If Argo didn't take its story seriously, however, we would not be talking about its chances to win the Best Picture Oscar on Sunday. The Iran hostage crisis is no incidental backdrop or farce to Affleck, whose first two directing credits (the Boston crime dramas Gone Baby Gone and The Town) skewed dark and heavy. Played largely by unknowns (the most familiar face in the lot belongs to Tate Donovan, the one-time up-and-comer who has mostly settled for extended stints on television dramas), the ensemble of escapees is defined enough to secure our sympathy and to voice their reasonable fears, which limited but sterling production design makes plenty palpable.

The film's final half-hour (checking in at two hours including end credits, this film boasts commendable tautness) does seem to introduce fictionalization and embellishment for the purpose of heightening suspense. That is forgivable, because Argo is incredibly effective in this department. You figure if this story is being told, it must end in success, but even considering that probability, you can't help but be riveted, as the group endures the multiple levels of airport security, their nerve-wracking encounters interwoven with last-minute Washington audibles and the occasional check-in with the Hollywood pros. Even if liberties are taken to deliver a classic storybook ending, they are offset by the apparent research and detail on display throughout this arresting adventure.

Jack O'Donnell (Bryan Cranston), Mendez's superior at the CIA, scrambles to make sure flight arrangements remain in place for the defiant exfiltration mission. At the final airport checkpoint, an Iranian military officer (Farshad Farahat) is suspicious of the diplomats' claims.

Affleck's omission from the Best Director race is one of the Academy's biggest oversights in years.
By now, there is no question that his punchline status as an actor in crappy turn-of-the-century films is forgiven and forgotten. With three directorial outings under his belt, each better than the last, Affleck has cemented himself as one of the industry's pre-eminent filmmakers. Perhaps it's a good thing that he has yet to even be Oscar-nominated for his directing. After all, that award eluded the likes of Martin Scorsese and the Coen brothers for decades and continues to evade David Fincher, as it once did Kubrick and Hitchcock. They've all stayed sharp. Those who win the award early in their careers (e.g. Michael Cimino, William Friedkin, Tom Hooper?) run the risk of peaking early and setting themselves up for backlash.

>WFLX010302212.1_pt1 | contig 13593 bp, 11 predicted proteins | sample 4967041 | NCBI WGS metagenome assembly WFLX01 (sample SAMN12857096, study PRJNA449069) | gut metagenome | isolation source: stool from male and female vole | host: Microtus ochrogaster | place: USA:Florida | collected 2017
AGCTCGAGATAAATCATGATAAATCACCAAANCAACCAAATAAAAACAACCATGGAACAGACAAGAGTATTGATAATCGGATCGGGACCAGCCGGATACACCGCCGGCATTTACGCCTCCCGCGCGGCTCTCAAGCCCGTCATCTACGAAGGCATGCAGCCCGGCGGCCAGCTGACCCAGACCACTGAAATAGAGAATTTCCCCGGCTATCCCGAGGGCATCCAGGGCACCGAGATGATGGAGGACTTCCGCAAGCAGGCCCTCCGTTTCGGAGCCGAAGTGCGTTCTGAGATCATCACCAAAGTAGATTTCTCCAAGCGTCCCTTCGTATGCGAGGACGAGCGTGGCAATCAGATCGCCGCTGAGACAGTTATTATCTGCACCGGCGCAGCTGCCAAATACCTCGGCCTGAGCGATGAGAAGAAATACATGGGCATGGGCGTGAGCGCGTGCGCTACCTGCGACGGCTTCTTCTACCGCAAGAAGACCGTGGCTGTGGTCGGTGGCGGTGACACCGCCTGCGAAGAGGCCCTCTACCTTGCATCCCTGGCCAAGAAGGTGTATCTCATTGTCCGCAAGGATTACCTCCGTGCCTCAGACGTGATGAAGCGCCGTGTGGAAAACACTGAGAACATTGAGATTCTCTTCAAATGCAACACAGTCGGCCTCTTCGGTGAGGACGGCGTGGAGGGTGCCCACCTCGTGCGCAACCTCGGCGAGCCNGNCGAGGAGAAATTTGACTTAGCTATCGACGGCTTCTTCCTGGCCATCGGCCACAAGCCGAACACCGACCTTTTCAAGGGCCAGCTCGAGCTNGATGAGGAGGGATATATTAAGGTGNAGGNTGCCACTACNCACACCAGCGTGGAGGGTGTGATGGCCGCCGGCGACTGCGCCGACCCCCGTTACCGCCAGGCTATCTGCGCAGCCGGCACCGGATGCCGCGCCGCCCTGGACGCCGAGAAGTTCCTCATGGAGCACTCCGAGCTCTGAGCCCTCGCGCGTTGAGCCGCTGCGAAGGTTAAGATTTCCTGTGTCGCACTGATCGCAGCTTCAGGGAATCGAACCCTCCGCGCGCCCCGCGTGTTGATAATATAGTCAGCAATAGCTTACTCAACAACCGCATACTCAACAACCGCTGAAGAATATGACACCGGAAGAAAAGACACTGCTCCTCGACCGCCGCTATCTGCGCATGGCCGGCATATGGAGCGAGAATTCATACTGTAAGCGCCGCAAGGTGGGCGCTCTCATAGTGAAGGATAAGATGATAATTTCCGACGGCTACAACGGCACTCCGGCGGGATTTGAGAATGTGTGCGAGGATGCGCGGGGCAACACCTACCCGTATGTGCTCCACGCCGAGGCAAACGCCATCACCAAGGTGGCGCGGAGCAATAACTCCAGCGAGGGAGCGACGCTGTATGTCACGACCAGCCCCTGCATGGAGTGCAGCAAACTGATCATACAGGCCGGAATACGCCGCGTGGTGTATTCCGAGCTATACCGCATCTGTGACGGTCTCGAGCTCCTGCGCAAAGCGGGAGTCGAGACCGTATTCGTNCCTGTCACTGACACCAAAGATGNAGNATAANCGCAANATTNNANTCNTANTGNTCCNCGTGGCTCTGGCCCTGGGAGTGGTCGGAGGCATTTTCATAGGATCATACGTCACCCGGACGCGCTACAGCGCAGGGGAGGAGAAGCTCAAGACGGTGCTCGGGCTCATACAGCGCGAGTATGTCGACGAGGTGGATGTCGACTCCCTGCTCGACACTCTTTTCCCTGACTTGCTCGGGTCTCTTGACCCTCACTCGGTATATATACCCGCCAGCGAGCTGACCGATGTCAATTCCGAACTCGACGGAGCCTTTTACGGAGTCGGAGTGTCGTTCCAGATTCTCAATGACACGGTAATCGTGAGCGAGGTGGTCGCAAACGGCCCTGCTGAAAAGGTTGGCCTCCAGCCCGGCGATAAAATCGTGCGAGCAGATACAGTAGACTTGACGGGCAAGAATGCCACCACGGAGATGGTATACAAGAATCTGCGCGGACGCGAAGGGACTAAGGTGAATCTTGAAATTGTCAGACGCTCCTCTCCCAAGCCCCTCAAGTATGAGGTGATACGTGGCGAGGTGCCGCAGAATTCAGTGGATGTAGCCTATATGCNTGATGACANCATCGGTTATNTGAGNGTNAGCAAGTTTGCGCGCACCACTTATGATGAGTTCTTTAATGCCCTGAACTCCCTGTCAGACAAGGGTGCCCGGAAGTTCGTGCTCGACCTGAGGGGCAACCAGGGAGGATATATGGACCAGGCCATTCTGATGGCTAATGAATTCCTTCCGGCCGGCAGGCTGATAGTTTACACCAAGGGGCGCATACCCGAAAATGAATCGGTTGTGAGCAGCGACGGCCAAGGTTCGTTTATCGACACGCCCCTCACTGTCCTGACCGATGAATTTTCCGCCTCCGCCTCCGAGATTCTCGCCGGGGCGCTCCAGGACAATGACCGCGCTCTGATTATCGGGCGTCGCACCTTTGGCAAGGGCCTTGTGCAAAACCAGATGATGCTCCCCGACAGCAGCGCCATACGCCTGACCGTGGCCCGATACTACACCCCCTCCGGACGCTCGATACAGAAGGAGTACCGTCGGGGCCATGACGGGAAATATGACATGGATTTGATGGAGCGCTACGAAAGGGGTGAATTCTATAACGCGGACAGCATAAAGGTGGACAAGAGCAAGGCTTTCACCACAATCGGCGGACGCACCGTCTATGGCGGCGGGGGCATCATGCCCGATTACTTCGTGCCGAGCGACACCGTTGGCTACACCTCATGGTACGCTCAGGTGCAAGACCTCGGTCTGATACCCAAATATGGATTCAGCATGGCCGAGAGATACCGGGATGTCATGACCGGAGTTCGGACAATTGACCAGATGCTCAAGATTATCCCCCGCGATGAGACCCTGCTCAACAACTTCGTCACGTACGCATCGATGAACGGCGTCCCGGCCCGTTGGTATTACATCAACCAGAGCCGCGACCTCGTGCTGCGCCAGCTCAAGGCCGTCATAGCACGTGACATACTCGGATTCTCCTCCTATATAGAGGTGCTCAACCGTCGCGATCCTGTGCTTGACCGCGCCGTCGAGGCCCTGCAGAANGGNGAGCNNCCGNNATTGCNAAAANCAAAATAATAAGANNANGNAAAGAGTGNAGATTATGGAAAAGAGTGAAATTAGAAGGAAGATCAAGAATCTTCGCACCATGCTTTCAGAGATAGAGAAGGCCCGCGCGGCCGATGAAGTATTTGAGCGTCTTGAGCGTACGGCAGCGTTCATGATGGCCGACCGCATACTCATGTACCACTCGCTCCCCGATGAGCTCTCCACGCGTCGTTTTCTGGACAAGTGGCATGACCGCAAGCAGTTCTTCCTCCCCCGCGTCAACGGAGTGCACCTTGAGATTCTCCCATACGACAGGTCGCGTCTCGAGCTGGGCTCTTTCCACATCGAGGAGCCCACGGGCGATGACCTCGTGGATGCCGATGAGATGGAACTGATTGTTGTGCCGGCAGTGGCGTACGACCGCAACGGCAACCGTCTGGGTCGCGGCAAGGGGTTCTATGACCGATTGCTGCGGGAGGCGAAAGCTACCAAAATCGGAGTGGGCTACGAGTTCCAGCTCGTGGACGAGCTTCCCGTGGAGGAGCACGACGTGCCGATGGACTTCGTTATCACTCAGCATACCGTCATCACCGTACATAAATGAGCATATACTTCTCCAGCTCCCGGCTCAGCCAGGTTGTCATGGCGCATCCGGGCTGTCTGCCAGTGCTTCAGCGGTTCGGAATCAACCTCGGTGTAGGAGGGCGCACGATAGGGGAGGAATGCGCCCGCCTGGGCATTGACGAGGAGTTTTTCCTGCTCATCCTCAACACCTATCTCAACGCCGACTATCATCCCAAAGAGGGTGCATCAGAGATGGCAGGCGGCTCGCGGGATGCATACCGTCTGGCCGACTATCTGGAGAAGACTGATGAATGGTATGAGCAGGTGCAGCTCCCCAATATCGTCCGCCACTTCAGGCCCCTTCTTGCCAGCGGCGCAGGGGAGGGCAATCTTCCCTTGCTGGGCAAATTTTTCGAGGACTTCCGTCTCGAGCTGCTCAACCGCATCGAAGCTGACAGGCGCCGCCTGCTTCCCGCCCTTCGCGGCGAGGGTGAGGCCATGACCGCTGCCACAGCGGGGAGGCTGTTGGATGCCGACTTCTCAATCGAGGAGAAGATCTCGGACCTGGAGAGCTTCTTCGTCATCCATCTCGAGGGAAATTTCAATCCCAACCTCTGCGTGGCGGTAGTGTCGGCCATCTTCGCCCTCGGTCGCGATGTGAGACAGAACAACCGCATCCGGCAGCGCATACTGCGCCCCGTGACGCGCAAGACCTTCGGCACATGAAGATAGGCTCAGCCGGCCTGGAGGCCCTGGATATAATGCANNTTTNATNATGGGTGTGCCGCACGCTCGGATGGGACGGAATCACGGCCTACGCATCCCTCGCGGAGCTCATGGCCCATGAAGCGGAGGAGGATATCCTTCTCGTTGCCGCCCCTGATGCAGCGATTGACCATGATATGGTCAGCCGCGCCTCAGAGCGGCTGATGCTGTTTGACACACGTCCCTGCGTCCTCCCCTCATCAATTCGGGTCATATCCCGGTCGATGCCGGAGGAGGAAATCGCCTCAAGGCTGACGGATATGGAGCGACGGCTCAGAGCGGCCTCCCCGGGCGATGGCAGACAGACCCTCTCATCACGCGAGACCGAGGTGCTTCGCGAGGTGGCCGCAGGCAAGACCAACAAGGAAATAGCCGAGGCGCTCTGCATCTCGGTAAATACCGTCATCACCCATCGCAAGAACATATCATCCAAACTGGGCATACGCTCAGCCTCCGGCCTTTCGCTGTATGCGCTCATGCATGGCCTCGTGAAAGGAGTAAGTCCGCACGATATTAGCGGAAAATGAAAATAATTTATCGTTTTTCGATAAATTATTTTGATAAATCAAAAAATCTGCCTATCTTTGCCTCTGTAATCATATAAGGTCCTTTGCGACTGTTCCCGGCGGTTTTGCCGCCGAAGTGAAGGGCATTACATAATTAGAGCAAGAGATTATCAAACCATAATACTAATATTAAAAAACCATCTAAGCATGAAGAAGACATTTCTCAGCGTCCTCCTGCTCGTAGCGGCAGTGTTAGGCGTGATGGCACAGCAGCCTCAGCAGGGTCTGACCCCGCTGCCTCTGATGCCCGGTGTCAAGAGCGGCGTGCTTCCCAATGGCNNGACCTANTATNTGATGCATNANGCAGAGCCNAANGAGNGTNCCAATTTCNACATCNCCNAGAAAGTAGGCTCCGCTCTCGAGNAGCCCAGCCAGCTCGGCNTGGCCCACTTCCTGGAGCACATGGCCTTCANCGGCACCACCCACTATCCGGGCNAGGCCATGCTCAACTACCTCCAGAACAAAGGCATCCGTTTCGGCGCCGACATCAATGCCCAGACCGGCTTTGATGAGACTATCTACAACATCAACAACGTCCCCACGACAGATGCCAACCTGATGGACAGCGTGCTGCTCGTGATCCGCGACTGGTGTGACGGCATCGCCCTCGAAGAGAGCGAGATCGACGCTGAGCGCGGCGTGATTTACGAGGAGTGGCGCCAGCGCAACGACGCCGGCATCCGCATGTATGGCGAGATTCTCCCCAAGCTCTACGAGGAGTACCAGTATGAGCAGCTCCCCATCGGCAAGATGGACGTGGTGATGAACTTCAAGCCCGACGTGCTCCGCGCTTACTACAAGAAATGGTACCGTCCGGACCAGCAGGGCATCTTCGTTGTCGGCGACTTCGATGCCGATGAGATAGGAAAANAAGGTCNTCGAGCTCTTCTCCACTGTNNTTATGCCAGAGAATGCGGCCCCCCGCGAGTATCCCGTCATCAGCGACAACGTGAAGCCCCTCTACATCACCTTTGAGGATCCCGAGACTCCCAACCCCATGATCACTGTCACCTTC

If Argo manages to follow in the footsteps of Driving Miss Daisy and win Best Picture without a directing nod, it will have come full circle, having been embraced as the favorite early on (Roger Ebert declared it the winner back in the second week of September), only to be dropped amidst high expectations surrounding subsequent releases (Lincoln! Silver Linings Playbook! Les Mis! Zero Dark Thirty!). When it earned just seven Oscar nominations (only the fifth most this year), it seemed out of the running.

Now, its recent string of victories -- Golden Globes, SAG, BAFTA -- present a compelling case for it to win, despite its perceived underdog status. And, though you can write off the Oscars as a popularity contest, a political process, a shallow ceremony built on celebrity artifice, or an elaborate marketing ploy, the fact is that winning Best Picture matters a great deal. And though winning invites a kneejerk reaction of resentment, especially among online cynics, it also secures it a place in film history. Fifty years from now, people, including many not yet alive today, will choose to revisit Best Picture winners, much like I did a few years ago. We will soon know whether Argo is on that list or simply among the many promising contenders that could not go all the way.

Win or lose, Warner couldn't have timed Argo's home video debut any better. Four months and a week after beginning its $127 million and counting domestic run, the film hits stores in a DVD and the two-disc Blu-ray + DVD combo pack reviewed here, each equipped with a unique code for the studio's standard UltraViolet feature.

Watch "ARGO: Declassified", an in-depth look at the real events that inspired the film:

Argo: Blu-ray + DVD + UltraViolet Combo Pack cover art -- click to buy from Amazon.com Blu-ray & DVD Details

2.40:1 Widescreen (DVD Anamorphic)
Blu-ray: 5.1 DTS-HD MA (English), Dolby Digital 5.1 (French, Chinese, Spanish, Portuguese, Thai); DVD: Dolby Digital 5.1 (English, French, Spanish)
Subtitles: English for Hearing Impaired, French, Spanish; BD-only: Chinese, Korean, Portuguese, Thai
Not Closed Captioned; Video Extras Subtitled
Release Date: February 19, 2013
Suggested Retail Price: $35.99
Two single-sided, dual-layered discs (BD-50 & DVD-9)
Blue Eco-Friendly Keepcase with Cardboard Slipcover
Also available as standalone DVD ($28.98 SRP) and on Amazon Instant Video